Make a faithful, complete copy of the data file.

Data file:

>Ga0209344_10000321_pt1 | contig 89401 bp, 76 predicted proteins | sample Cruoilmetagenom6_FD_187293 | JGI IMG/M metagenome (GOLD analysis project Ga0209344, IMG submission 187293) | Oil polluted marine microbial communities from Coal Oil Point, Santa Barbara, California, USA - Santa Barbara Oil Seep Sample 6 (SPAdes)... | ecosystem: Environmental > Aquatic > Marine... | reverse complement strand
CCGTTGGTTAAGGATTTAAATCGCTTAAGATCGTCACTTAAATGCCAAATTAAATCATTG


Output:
>Ga0209344_10000321_pt1 | contig 89401 bp, 76 predicted proteins | sample Cruoilmetagenom6_FD_187293 | JGI IMG/M metagenome (GOLD analysis project Ga0209344, IMG submission 187293) | Oil polluted marine microbial communities from Coal Oil Point, Santa Barbara, California, USA - Santa Barbara Oil Seep Sample 6 (SPAdes)... | ecosystem: Environmental > Aquatic > Marine... | reverse complement strand
CCGTTGGTTAAGGATTTAAATCGCTTAAGATCGTCACTTAAATGCCAAATTAAATCATTG